Misinformation exists among residents

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By The Staff

First, I would like to thank Jonna Spelbring Priester and the Henry County Local for the coverage given to the New Castle City Commission meeting last Monday evening, specifically the coverage of the discussion pertaining to the Renaissance On Main project. By now, I'm sure you have read the article in last weeks Local regarding the discussion of the New Castle Main Street project. I believe there is some misinformation that exists among some of the residents of New Castle concerning the program, exactly what it is, what it's not, its purpose and what it means to the city of New Castle.

Renaissance On Main is a state-administered program that has been in existence for the past 27 years whose purpose is to assist cities in their quest for the revitalization of downtown areas and their economic development. It is not, nor has it ever been an attempt, as many may think, to dictate to residents what they can and cannot do with their property. It's all about the downtown area. And it's not all about the Locker project, although it has been through the first round of funding. It's about activities that will eventually affect the entire downtown as a whole and efforts to insure the economic survival of the city of New Castle. That is the goal of the Renaissance On Main project.

I realize that the New Castle City Commission is divided on this issue and I listened with great interest to the remarks of the members of the commission as well as city residents who voiced their opinion. Here are the facts as I see them:

The City of New Castle received a $250,000 grant that has been dedicated to the Locker project.

Through the efforts of those involved, the building is structurally sound, safe and is virtually ready for occupancy pending approval from the State Fire Marshall and the installation of illuminated exit signs.

A little over $106,000 has been expended by the city of New Castle during the past five years to pay the salary of the Main Street Managers and the related expenses.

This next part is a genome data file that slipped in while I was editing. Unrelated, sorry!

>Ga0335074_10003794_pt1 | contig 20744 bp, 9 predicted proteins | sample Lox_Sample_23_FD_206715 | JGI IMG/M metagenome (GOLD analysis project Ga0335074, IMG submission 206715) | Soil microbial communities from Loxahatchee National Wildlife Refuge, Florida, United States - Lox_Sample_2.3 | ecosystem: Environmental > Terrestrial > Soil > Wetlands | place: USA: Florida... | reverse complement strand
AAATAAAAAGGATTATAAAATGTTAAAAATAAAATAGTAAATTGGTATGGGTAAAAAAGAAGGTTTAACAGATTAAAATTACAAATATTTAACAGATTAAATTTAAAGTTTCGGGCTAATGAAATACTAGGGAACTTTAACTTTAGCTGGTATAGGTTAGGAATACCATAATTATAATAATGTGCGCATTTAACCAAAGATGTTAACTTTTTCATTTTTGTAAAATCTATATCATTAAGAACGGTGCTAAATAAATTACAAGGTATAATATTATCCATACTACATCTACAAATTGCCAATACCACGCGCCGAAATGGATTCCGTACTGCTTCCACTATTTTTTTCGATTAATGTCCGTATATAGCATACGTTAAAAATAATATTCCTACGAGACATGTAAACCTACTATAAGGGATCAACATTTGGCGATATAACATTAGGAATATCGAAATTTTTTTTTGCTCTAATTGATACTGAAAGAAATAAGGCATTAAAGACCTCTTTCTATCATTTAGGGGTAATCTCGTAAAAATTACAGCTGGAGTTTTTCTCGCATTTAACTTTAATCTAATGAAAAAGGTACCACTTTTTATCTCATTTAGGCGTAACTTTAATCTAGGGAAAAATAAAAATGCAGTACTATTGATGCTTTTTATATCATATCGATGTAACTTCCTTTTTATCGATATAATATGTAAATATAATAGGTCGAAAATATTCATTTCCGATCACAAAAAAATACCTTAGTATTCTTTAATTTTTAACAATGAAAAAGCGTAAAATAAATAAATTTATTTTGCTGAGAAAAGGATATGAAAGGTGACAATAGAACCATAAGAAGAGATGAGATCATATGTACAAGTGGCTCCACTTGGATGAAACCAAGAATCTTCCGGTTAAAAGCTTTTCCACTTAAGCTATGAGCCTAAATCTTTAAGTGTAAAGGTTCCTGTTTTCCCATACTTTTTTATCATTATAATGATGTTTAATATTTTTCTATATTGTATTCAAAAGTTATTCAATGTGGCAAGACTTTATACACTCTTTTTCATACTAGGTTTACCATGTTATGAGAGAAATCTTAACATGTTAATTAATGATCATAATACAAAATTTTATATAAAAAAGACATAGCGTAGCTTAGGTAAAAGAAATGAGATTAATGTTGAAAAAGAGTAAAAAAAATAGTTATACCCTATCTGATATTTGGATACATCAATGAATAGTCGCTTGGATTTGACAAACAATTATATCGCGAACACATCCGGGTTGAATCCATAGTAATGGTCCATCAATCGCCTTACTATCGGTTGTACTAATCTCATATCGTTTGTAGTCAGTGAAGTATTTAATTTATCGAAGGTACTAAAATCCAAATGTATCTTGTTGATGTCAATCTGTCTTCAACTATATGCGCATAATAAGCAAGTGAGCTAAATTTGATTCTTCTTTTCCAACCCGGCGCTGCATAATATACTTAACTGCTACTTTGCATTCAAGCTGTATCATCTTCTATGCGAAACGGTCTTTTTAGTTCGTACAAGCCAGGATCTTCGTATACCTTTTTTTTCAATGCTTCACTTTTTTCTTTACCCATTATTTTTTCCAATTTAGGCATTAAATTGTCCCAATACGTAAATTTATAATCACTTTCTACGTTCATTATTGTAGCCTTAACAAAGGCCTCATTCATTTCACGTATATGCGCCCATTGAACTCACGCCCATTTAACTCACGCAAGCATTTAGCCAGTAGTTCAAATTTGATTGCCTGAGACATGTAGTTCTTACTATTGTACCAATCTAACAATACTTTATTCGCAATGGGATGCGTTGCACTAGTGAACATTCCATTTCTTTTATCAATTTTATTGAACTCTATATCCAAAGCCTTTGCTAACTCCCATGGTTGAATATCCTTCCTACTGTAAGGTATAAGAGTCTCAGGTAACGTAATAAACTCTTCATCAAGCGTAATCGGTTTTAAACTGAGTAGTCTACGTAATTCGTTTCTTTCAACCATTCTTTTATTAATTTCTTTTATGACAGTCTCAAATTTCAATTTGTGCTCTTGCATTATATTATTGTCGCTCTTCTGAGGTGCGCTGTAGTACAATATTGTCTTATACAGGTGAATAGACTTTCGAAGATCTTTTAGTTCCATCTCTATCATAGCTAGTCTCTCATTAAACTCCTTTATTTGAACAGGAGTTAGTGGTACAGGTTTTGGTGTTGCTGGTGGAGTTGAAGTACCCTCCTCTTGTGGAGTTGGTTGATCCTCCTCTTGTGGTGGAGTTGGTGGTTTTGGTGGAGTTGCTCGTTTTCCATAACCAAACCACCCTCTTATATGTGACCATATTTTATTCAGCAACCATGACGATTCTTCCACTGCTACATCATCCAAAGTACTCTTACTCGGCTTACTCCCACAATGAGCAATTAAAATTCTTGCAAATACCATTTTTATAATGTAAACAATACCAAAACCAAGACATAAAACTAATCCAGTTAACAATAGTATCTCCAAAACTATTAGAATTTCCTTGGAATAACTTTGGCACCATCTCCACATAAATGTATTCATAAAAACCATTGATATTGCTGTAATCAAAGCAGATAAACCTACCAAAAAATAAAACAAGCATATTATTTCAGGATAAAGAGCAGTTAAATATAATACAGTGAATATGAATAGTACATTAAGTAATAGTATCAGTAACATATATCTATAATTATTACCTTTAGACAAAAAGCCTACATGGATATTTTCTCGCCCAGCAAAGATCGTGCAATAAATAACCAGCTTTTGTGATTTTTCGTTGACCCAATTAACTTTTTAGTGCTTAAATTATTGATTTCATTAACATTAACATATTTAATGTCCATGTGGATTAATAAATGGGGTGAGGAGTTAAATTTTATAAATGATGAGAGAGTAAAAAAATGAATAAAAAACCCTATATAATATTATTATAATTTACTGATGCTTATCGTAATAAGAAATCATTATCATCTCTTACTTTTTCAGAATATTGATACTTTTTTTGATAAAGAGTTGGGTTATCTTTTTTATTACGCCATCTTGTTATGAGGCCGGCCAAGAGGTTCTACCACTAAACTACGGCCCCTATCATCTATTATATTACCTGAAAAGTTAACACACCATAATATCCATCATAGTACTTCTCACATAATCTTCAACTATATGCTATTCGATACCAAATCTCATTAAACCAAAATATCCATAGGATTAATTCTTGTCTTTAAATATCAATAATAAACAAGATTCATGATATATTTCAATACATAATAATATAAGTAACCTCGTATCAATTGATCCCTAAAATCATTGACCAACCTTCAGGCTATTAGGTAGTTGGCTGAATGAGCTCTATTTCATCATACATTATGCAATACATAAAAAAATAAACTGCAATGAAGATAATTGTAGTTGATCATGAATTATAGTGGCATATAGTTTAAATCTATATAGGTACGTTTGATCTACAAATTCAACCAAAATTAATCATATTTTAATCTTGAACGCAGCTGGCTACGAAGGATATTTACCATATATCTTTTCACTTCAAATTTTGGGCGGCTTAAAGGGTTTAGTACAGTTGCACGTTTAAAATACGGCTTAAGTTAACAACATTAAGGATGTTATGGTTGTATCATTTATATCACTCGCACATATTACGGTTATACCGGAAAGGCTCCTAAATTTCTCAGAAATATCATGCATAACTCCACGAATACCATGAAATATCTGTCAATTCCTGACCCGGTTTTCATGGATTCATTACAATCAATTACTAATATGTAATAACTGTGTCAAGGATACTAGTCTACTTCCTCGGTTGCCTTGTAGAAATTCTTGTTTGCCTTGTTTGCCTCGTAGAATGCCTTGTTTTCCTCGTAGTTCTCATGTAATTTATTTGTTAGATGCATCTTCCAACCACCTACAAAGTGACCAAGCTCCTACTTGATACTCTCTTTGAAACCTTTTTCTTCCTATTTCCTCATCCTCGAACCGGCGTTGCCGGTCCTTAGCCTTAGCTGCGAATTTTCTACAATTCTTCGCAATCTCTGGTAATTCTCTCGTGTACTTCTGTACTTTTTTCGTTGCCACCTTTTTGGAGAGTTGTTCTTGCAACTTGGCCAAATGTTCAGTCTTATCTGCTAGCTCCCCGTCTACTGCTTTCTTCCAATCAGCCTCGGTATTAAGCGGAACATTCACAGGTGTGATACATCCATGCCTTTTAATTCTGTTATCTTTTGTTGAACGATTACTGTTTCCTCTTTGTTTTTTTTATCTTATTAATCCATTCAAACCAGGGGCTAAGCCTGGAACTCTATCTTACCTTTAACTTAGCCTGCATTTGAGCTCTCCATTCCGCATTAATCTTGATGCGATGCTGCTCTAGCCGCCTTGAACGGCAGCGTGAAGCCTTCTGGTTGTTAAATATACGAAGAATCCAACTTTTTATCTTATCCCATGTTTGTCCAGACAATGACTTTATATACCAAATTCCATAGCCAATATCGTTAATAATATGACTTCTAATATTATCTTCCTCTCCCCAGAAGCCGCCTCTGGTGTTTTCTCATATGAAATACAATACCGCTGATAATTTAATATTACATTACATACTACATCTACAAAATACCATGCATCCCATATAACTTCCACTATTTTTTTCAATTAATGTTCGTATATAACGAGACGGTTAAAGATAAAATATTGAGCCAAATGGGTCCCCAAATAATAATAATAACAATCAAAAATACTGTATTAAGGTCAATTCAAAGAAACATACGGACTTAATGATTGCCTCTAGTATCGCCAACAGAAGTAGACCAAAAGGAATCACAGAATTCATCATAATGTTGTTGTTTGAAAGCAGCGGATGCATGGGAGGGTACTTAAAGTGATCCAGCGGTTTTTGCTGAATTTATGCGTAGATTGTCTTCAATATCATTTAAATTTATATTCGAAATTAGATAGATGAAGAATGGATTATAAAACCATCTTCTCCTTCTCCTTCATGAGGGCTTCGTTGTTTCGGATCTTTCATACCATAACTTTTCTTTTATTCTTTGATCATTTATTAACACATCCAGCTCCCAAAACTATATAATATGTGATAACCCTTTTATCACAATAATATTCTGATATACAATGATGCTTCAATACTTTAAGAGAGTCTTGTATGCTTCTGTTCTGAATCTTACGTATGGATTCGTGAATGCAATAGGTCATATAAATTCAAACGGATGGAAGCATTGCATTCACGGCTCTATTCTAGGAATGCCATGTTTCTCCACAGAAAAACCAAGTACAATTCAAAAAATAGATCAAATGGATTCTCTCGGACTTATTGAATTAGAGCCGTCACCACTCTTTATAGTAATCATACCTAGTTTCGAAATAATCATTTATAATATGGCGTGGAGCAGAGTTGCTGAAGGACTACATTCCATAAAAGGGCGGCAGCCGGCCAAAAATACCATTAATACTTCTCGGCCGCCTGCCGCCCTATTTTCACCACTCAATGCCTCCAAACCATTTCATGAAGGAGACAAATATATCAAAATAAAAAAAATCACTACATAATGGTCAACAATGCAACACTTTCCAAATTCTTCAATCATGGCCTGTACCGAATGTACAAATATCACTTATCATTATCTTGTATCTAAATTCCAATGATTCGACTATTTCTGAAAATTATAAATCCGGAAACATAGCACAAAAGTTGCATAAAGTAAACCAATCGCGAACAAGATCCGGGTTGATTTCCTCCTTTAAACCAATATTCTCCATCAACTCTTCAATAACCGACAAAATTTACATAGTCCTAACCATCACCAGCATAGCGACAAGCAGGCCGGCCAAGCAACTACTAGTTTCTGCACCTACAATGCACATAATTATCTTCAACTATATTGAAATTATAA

We currently have a Main Street Manager, namely Jeff Thoke, who can help us to move in new and exciting directions in 2008.

The biggest point of contention among some members of the city commission is that the $15,000 per year spent on the salary for the Main Street Manager should go directly into the Locker project. It is my feeling that the $15,000 would not be adequate to see the project through to its conclusion, nor would spending that amount of money per year for the next ten years be adequate. This I know...if I can spend $1.06 and get $2.50 back, I would do that all day long. That is basically what has happened. We have received a good return on the initial investment so far and we are in a unique position to secure funding through grants from Renaissance on Main during the next biennium to complete the project and undergo other much needed projects in New Castle.

If the New Castle City Commission renders a no vote, the result will be New Castle leaving the program. If we ever wanted to reapply for admission into the Main Street program, we would move to the back of the bus and it would take a long time to get back to where we are right now. Presently, New Castle is in a great position to move forward.

The New Castle City Commission will be having a special called meeting on Jan. 24, at 7 p.m. for the expressed purpose of voting whether to approve the annual letter of commitment for the Main Street program. I would like to invite residents of New Castle who are both for and against the Main Street program to come to the meeting and voice their opinion. I firmly believe that you cannot be a mayor or city commissioner and claim to be for fiscal responsibility and not have downtown revitalization near the top of your priority list. And, in my opinion, the Main Street program is absolutely essential for downtown revitalization from the standpoint of economic development. I look forward to seeing you on Jan. 24.

Dave Stahl

New Castle, Kentucky